I posted a list of possible Democratic VP choices a few months ago. I didn't make a list of my top choices at the time because I wanted to see if Obama could actually win the nomination. Now that Obama has actually won the Democratic Party's nomination, I have come up with my top 5.
1. John Edwards
2. Bill Richardson
3. Tim Kaine
4. Ted Strickland
5. Jim Marshall
Wesley Clark could fit in there as well, although I am no particular fan of his. But I only allowed myself 5 choices.
The full list is below.
*Gen. John Batiste
*Rep. Mike Thompson
*Russell "Russ" Feingold
*Gen. Anthony Zinni
*Rep. Jim Marshall
Added to list since my initial VP post.
Why this top 5?
1. John Edwards - Charismatic and young. He basically ran on a similar (although not the same) Populist platform, and he is the only other viable Democratic candidate who could ligitimately share the "Change" platform. Edwards was the closest to Obama in terms of ideology and political platforms. All of the other candidates either rejected the "Change" position....the real hard break from Washington style politics, or they attempted to co-opt Obama's "Change" platform after they figured out that this is what the people really wanted. (the way that Clinton did, and like what John McCain is attempting to do now in the General Election). Obama and Edwards would be the most natural fit.
Edwards also shares Obama's aggressive position on energy independence. Edwards actually had a better platform for dealing with poverty, but they both recognize the importance of grassroots politics.
Edwards would make an awesome VP. He could be an asset because he can fire up voters. Some say that he would not add to the ticket because he couldn't deliver his own State of North Carolina in 2004. But the political dynamics were much different in 2003 & 2004 than they are today. The political map is changing, at least somewhat, from the map of 4 years ago.
Edwards would also represent the future for the Party. Only in his early 50's, he would be able to run for President in 2016 from a good position (assuming a good Obama Presidency).
Edwards could also help Obama reach out to white working class voters, and white males in particular (Edward's base of support). And it helps that he's a Southerner.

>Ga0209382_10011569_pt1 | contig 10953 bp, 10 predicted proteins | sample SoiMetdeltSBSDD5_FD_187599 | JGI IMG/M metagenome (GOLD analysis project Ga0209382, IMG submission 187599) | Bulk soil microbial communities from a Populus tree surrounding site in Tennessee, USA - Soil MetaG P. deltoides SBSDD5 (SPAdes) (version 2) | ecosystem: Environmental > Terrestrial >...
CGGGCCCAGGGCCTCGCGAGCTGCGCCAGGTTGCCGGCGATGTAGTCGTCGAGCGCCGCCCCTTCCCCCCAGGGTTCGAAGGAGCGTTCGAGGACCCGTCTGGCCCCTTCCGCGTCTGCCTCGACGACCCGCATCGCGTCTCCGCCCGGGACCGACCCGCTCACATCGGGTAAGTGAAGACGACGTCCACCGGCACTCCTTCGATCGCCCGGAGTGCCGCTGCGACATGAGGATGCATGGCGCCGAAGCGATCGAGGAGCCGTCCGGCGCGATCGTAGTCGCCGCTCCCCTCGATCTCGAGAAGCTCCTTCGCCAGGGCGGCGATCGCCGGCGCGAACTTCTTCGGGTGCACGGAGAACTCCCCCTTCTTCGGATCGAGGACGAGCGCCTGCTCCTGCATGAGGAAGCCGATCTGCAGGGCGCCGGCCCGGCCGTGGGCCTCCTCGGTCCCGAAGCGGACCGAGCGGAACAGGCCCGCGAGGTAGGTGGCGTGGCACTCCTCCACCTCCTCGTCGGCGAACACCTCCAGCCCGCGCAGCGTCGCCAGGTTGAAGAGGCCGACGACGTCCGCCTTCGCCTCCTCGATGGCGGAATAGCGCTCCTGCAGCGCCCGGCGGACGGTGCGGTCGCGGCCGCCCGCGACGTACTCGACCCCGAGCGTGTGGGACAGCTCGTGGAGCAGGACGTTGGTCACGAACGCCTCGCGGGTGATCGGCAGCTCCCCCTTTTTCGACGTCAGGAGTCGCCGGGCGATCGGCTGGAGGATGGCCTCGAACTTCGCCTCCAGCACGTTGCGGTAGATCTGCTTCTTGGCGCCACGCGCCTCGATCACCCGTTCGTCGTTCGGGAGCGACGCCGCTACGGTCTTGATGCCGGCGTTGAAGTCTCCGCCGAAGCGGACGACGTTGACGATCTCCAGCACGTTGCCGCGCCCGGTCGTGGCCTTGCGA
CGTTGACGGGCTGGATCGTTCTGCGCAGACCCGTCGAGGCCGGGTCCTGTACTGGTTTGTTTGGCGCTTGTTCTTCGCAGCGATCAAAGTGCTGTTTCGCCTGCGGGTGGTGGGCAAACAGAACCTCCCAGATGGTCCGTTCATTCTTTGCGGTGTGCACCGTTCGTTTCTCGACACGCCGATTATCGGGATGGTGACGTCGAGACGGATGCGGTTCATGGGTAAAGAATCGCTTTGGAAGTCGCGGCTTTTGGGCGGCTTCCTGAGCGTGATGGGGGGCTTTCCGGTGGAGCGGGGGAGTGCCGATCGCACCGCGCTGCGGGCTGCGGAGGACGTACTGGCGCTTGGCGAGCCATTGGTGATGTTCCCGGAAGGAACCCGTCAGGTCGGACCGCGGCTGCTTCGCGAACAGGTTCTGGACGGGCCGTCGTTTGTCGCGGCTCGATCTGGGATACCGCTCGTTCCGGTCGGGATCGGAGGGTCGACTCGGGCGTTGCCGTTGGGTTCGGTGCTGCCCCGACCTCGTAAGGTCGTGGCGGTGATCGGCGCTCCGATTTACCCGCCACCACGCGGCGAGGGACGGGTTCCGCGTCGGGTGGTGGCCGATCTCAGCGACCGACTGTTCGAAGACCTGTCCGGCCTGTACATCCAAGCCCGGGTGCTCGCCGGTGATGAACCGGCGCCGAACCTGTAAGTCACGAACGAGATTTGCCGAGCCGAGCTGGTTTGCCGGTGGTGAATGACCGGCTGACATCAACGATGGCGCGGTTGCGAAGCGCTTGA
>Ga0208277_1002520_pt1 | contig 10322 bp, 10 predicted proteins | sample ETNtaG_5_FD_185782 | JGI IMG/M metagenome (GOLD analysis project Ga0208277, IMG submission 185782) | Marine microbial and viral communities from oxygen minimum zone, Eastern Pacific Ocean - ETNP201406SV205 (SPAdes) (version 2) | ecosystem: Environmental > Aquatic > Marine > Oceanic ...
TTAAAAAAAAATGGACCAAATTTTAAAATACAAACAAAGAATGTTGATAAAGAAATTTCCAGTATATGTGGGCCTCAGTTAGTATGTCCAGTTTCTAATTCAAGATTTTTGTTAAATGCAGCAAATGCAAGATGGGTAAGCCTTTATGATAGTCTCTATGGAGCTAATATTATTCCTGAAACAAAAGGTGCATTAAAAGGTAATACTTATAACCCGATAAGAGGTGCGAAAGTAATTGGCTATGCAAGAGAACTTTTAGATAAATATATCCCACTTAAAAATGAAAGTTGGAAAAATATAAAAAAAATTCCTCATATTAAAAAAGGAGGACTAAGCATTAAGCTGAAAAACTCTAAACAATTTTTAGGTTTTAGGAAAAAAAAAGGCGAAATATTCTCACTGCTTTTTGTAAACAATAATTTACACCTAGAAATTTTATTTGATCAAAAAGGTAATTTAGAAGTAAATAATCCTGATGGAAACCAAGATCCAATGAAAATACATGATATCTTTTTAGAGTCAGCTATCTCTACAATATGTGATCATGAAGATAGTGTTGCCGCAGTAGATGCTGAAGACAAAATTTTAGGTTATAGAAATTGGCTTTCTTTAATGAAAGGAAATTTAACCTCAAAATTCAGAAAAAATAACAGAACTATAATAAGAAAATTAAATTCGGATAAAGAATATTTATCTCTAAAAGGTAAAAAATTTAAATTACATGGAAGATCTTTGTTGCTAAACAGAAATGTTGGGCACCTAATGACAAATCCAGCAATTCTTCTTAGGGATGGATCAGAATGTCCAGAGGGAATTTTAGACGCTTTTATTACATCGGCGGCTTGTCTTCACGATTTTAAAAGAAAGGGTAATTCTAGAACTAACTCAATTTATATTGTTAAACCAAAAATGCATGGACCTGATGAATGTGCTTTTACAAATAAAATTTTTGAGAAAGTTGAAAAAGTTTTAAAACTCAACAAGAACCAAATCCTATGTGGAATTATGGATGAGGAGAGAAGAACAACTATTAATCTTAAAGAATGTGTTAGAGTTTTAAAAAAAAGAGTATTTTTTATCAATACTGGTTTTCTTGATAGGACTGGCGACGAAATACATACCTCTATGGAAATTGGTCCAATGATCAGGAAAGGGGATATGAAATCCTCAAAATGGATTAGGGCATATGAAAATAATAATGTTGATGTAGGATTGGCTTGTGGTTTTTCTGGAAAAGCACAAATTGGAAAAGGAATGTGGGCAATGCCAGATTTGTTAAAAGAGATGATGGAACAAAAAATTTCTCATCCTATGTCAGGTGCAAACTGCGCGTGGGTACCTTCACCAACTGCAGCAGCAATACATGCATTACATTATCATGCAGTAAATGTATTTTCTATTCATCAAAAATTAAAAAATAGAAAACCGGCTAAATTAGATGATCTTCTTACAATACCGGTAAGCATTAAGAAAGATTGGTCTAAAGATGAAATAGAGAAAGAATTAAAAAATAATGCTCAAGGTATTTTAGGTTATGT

2. Bill Richardson (Governor of New Mexico)- This is a more strategic pick. Richardson brings a wealth of Foreign policy credentials, and he is an experienced, seasoned politician who is familiar with balancing budgets, running a government, etc. He also has experience as a diplomat- important for a Country that will have to mend fences once a new President takes office. If he's not the VP choice, don't be surprised if you hear his name pop up again for Secretary of State.
And probably most important from a strategic standpoint....he could help deliver New Mexico for Obama. In addition, Richardson could help Obama reach out to Hispanics, a diverse group that Obama has had trouble gaining support from in the recent past.
3. Tim Kaine (Governor of Virginia)- Young Governor of a possible swing State. Sharp, intelligent, and he could put Virginia in play. Seems to be well liked. He could also help Obama reach out to those white working class voters that he will need in a General Election...not just in Virginia, but across the Country.
Also, Kaine is not seen as a Washington insider. Obama could add him to the ticket and still remain true to his platform of "Change".
4. Ted Strickland (Governor of Ohio)- A Seasoned politician, spending 6 terms in the House of Representatives (12 years). He has a religious background which could help Obama reach that demographic - white evangelicals from the Midwest and the South.
Strickland could also help Obama win Ohio, something that will be much harder for Obama, Post-Wright.
As a more Conservative Democrat, he would help balance the ticket.
Strickland seems to be well respected by his constituency, despite being a Democratic Governor in a largely Republican State.
Unfortunately Strickland has stated that he is not really interested in the VP spot.
5. Jim Marshall (Congressman - Georgia's 8th District) - Another Conservative Democrat. He has not been in Washington long, and could therefore claim the change position.
He is a White Southerner and could help Obama make inroads with the White working class vote across the Country. He is also a decorated war veteran, from a family with a strong military tradition. He is a nice dark horse possibility who could effectively cancel out McCain's "I'm the only one you can trust because of my military credentials" argument.
Marshall has already proven that he can beat Republicans in their own backyard - he now represents a largely Republican area in Georgia.
**Wildcard - General Wesley Clark... Because of his military credentials, grasp of international affairs, and leadership qualities that come from being a top Army General. Although I am not a particular fan of Clark. This would be more of a strategic choice to blunt McCain.
Clark would be a more moderate Democrat. He was also a supporter of Clinton and has a history as being part of the Clinton inner circle. I don't know how well he would fit as Obama's VP. The fact that he has never been a politician could allow him to make the argument that he is not a part of traditional Washington politics. But this would be only particially true, depending on which lens you are looking through.
I'm not sure I trust Clark to support the kind of Foreign Policy that we need.
And some of his decisions regarding Yugoslavia were disturbing. Needless to say, Clark would represent a double edged sword. Like the Clinton's, he would bring baggage to the position. But he could also cancel out McCain pretty effectively.... and remove the only viable argument that McCain is planning to run on... his military/National Security credentials.